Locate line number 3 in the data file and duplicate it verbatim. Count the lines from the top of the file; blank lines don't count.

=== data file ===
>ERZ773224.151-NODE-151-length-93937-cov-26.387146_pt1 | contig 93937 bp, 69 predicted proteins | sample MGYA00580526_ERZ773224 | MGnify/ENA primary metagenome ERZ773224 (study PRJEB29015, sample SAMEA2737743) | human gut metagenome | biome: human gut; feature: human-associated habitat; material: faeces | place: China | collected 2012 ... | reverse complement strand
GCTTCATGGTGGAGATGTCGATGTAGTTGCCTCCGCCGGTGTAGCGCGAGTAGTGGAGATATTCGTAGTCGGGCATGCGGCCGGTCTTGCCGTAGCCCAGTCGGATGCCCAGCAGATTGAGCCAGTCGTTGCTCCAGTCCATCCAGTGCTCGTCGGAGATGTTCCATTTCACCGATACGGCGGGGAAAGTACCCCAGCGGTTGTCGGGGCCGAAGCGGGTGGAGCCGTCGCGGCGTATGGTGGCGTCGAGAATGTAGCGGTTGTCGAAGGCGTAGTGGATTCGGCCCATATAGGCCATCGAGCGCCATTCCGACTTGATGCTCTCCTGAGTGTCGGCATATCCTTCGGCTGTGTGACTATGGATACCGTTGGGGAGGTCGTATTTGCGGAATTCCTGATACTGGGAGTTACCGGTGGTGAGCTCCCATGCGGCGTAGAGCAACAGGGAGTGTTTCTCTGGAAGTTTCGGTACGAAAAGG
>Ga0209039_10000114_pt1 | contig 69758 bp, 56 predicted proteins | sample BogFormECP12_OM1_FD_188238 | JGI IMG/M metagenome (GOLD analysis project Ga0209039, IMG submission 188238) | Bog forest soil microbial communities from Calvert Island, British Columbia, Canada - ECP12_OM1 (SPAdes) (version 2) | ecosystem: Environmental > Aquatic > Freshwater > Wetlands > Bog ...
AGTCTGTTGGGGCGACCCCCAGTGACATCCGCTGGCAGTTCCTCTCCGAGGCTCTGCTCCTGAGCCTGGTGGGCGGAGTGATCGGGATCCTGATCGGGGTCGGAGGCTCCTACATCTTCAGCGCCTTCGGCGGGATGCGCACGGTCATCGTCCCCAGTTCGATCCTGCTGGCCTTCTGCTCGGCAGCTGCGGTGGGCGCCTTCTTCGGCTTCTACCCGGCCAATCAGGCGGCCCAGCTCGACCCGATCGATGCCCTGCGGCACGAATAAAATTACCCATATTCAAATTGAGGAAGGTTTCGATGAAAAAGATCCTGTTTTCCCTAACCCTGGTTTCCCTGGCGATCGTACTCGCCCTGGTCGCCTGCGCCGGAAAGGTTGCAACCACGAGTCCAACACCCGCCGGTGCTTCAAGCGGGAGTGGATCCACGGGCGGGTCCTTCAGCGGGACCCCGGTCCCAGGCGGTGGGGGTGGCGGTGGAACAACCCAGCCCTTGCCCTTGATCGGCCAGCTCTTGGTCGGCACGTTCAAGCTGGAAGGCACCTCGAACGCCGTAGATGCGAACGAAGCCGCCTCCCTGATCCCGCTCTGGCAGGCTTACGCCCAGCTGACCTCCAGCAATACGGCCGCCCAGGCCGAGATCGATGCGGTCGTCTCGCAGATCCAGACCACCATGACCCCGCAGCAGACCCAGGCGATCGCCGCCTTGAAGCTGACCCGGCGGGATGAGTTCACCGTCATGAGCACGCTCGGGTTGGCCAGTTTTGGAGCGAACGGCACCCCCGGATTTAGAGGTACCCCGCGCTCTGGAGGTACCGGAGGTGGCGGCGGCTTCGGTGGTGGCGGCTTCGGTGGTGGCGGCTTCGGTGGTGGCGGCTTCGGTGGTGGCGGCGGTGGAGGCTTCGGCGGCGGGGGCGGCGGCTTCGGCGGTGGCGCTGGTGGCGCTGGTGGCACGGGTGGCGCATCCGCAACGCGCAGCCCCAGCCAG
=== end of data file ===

>Ga0209039_10000114_pt1 | contig 69758 bp, 56 predicted proteins | sample BogFormECP12_OM1_FD_188238 | JGI IMG/M metagenome (GOLD analysis project Ga0209039, IMG submission 188238) | Bog forest soil microbial communities from Calvert Island, British Columbia, Canada - ECP12_OM1 (SPAdes) (version 2) | ecosystem: Environmental > Aquatic > Freshwater > Wetlands > Bog ...